The City clarified last night some very important steps that all employers should be aware of. First, the work of the Task Force is to provide recommendations to the Saint Paul Human Rights and Equal Opportunity Commission on a proposed ordinance. The Human Rights team, with the assistance of the City Attorney’s office, will draft a proposed ordinance. That ordinance will have a hearing as part of the Commission’s normal hearing scheduling, providing an opportunity for further input.
Finally, when ordinances are proposed for adoption by the City, the City Council will use their normal process for adopting any ordinance where four separate readings of a proposed ordinance are held during a City Council meeting. Each reading provides opportunity for public testimony and the opportunity to further shape the final ordinance. The Chamber will be active in this process and fully anticipates extensive meetings with city staff and the council to ensure that any proposed ordinance does not unduly burden businesses of all sizes and types. You can read more about ordinance readings on pages 9 and 10 of this City of Saint Paul City Council Welcome Guide.
As to the meeting last night, the ESST Task Force:
- Defined the increment under which sick and safe time can be used. The Task Force adopted the following statement: “Employees may use paid sick time in increments consistent with current employer/payroll practices, as defined by industry standards or existing employer policy.” Simple, to the point, and employer friendly.
- Defined the meaning of family for the purposes of taking any ESST to assist a family member. The definition was: “Family means a child, adult child, spouse, sibling, parent, mother in law, father in law, grandchild, grandparent, or step-child. Child includes a biological child, step-child, foster child or adopted child.” Finally, family was said to also include: “Any individual related by blood or affinity whose close association with the employee is the equivalent of a family relationship.” Again, the good news for the business community is that this language is in common use and doesn’t create any new relationships that employers don’t already honor and respect.
- Set the maximum cap for accrued hours for ESST at 80 hours. The employer community was in favor of a considerably lower number (48 or less) but the majority of the room favored the larger value. We hope that we can influence this variable further in the process that remains.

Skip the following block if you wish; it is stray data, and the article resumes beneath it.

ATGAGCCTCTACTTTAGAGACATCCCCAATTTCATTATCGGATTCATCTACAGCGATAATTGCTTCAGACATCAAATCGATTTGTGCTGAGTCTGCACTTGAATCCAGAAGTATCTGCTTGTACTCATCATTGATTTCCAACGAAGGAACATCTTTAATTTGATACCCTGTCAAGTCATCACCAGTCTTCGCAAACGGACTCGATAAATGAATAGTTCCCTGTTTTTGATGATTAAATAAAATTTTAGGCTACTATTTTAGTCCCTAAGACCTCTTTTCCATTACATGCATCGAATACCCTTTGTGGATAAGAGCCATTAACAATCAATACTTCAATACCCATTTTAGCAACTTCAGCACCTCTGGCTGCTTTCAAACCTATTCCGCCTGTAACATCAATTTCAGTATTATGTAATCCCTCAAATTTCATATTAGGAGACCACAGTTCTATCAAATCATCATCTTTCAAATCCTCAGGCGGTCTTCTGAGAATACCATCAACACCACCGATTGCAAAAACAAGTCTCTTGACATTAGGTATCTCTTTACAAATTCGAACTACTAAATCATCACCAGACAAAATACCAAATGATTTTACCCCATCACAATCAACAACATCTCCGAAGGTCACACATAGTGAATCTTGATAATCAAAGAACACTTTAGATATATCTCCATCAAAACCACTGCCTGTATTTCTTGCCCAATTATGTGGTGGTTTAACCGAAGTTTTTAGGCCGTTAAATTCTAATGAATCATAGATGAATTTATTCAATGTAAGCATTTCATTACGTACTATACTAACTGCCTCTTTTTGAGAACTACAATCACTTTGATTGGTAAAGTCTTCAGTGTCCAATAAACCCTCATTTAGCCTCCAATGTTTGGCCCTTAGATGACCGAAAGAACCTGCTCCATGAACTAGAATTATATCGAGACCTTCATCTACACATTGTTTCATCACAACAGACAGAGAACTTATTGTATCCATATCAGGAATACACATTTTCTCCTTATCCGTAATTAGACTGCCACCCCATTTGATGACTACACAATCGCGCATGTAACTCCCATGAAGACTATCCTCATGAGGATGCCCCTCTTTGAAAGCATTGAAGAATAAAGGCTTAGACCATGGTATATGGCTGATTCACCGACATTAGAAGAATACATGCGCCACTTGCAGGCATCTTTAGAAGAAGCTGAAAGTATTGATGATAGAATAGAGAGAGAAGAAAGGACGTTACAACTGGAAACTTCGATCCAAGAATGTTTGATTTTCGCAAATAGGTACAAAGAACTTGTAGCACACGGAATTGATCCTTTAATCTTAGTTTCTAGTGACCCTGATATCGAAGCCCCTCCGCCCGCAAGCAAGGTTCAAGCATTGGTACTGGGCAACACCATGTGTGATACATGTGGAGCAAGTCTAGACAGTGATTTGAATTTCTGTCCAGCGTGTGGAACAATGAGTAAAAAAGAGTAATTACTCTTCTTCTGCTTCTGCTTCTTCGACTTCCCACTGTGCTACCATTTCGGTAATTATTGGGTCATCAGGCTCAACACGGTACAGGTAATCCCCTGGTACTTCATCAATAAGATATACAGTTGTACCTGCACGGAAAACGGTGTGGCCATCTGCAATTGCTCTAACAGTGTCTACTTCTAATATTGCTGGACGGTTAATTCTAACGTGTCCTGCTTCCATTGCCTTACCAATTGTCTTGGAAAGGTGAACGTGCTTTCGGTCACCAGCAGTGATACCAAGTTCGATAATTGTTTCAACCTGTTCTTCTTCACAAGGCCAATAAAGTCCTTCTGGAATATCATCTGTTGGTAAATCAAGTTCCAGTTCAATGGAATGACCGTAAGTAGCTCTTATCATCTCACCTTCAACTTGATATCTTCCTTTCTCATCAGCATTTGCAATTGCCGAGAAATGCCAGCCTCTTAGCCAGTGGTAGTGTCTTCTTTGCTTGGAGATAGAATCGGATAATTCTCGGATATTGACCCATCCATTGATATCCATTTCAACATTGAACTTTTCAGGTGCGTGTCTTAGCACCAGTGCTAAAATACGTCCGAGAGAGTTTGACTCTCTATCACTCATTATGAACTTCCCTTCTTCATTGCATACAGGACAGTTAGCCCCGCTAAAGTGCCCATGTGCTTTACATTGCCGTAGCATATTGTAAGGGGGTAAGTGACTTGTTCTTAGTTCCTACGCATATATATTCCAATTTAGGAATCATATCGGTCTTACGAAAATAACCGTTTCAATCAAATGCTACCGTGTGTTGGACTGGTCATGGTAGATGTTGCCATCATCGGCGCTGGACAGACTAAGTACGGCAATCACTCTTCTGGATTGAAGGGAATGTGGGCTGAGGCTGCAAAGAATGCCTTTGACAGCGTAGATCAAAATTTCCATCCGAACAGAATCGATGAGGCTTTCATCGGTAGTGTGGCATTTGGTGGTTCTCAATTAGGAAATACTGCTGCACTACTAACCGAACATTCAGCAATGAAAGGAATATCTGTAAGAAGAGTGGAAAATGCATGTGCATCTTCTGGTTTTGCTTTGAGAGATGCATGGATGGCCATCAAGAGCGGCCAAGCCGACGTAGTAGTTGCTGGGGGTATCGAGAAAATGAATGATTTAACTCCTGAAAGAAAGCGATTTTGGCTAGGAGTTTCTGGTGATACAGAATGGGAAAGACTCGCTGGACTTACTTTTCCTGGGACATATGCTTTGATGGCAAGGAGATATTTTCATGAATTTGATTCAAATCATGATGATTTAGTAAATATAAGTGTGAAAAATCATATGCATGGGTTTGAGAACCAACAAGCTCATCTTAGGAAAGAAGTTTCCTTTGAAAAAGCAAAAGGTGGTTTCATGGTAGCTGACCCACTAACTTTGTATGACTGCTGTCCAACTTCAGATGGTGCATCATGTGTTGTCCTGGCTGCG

The Task Force then switched to examining exemptions. Exemptions are those (or individuals) who would not be subject to any proposed ordinance. The Task Force decided:
- That no exemption would be provided for small employers. Minneapolis exempted small employers with less than 3 employees. This was a divided vote, with many employers (and others) asking for an exemption given the impact to smaller organizations.
- The Task Force did agree to provide a “ramp up time period” for small employers of less than 24 employees to give them up to six months to comply with the ordinance once any given ordinance is implemented.
- The Task Force also said that new small employers, formed at some point in the future, should also be provided a “grace period” during which they could move towards compliance, but the Task Force was not able last night to agree on what the grace period would be. The discussion was postponed until May 5th.
- The Task Force agreed that family businesses would be treated just like all other employers. Although there was some discussion, in jest, as to making your kids work harder just because you could!
The ESST Task Force will next meet on May 5th and May 12th. These two final meetings should be sufficient to cover exemptions and enforcement, which would provide the Human Rights Commission with the requested framework to begin drafting a proposed ordinance.